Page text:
Silver surfers go mobile: Smartphone sales soaring towards retirement age
SMARTPHONE adoption is rocketing among young adults and those aged 55-64, new research indicates.
Data from Nielsen shows that smartphone penetration among users who are around retirement age jumped by five per cent in the last three months alone. That rate of increase is outstripped only by those aged 18-24.
Older people are still only likely to have a modern mobile phone in three out of every ten cases, the research indicates. Nearly two-thirds of those aged 25-34, by contrast, own a device likely to be powered by software from Apple, Google, BlackBerry or Microsoft.
On the Nielsen blog, the company wrote that “while only 43 per cent of all US mobile phone subscribers own a smartphone, the vast majority of those under the age of 44 now have smartphones”.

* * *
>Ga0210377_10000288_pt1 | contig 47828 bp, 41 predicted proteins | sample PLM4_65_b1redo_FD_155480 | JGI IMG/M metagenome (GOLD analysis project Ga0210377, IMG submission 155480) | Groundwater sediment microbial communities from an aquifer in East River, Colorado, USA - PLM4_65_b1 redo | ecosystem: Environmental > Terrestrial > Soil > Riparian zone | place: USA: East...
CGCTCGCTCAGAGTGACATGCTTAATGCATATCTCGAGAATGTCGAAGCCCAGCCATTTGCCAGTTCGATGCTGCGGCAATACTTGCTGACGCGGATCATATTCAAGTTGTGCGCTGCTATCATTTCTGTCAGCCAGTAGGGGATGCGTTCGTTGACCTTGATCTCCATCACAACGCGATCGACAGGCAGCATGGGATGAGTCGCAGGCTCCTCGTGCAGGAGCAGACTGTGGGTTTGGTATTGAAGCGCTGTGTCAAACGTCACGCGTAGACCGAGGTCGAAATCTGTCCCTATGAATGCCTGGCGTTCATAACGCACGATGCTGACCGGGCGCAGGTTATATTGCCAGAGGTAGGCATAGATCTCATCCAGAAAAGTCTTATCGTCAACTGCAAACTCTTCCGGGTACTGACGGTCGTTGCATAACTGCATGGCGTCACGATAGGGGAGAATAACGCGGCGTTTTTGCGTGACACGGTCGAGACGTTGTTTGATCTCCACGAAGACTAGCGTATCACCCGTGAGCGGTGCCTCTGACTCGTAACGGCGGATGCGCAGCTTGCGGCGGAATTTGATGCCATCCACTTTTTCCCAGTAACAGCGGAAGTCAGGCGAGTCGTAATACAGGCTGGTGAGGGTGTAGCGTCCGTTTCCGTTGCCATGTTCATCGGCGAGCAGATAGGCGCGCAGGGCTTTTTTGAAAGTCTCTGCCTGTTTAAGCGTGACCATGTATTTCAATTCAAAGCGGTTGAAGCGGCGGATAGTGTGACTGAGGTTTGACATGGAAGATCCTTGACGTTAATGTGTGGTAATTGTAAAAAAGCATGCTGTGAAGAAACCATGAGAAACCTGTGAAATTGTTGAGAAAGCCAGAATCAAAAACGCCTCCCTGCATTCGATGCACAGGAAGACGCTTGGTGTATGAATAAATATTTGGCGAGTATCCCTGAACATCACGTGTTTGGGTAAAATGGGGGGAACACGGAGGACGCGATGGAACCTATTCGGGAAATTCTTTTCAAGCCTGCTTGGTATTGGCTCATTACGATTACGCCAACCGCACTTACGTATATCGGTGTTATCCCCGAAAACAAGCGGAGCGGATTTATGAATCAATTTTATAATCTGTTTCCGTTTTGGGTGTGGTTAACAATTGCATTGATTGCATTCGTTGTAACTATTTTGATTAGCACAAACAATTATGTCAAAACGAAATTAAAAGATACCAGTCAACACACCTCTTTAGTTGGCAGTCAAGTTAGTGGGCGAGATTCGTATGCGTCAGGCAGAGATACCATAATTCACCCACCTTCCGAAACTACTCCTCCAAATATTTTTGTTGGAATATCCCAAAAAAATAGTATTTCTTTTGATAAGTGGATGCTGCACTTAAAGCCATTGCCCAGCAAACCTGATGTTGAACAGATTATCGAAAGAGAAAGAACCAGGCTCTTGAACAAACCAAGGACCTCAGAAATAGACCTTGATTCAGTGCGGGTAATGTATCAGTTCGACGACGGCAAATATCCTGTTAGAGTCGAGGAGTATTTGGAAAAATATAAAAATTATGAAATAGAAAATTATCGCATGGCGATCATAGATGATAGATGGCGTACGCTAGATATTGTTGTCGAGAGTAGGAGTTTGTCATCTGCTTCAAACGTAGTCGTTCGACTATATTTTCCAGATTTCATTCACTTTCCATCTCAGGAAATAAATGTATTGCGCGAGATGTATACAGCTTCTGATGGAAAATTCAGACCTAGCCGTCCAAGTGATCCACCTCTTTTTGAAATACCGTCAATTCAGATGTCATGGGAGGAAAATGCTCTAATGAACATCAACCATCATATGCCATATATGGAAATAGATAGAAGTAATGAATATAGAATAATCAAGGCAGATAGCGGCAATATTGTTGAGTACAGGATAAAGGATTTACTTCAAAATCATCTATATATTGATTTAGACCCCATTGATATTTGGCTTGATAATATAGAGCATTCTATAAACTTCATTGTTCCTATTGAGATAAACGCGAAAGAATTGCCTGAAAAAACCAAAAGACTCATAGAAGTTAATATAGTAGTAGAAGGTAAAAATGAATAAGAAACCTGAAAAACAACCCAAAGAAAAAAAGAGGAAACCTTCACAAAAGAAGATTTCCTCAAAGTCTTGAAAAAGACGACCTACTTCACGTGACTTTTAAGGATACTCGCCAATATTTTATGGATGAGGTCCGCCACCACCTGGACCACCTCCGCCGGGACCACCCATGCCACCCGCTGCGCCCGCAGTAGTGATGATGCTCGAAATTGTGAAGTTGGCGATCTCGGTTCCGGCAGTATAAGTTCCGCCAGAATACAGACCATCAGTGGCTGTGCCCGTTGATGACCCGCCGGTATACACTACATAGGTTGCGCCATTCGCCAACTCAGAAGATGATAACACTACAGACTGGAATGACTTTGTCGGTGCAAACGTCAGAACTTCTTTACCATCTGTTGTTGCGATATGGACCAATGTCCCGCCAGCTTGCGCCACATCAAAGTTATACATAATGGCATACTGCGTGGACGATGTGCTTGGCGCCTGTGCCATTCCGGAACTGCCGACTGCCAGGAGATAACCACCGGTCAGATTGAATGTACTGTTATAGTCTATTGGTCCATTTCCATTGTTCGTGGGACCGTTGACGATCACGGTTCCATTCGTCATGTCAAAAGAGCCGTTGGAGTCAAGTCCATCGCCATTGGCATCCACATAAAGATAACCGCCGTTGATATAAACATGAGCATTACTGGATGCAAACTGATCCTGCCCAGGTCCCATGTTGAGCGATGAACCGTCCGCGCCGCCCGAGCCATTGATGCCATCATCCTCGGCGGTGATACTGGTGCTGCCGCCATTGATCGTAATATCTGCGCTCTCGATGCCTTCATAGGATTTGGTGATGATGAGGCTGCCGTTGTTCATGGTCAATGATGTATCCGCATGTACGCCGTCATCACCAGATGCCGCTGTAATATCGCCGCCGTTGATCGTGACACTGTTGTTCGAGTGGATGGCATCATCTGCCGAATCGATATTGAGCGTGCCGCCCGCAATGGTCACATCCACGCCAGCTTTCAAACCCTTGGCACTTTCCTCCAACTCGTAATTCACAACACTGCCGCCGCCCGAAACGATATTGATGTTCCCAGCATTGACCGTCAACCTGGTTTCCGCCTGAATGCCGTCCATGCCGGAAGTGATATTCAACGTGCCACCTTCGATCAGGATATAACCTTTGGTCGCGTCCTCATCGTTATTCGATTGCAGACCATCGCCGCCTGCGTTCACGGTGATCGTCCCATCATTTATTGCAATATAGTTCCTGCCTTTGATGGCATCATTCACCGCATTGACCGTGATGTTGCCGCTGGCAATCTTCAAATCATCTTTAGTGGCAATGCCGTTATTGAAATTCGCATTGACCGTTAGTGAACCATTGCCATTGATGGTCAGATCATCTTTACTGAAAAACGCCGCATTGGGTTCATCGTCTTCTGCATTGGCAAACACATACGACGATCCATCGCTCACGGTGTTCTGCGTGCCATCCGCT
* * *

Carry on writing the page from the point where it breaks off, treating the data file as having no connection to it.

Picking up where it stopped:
The firm said that “62 per cent of mobile adults aged 25-34 report owning smartphones. And among those 18-24 and 35-44 years old the smartphone penetration rate is hovering near 54 per cent”.
By comparison, however, only four in ten 12-17 year-old teens and of 45-54 year-olds reported owning a smartphone.
The numbers of smartphone users around the world is likely to increase further, as a growing number of vendors launch handsets based on Android.
Chinese manufacturer Huawei is to launch new devices in the UK soon, it announced earlier this week, in a move likely to ensure the smartphone operating system continues to be available at lower price points.
Nielsen said: “As the smartphone market continues to expand, Android remains the most popular smartphone operating system in the United States, with 43 per cent of the market, while Apple is the top smartphone manufacturer, with 28 per cent of smartphone consumers sporting an Apple iPhone.”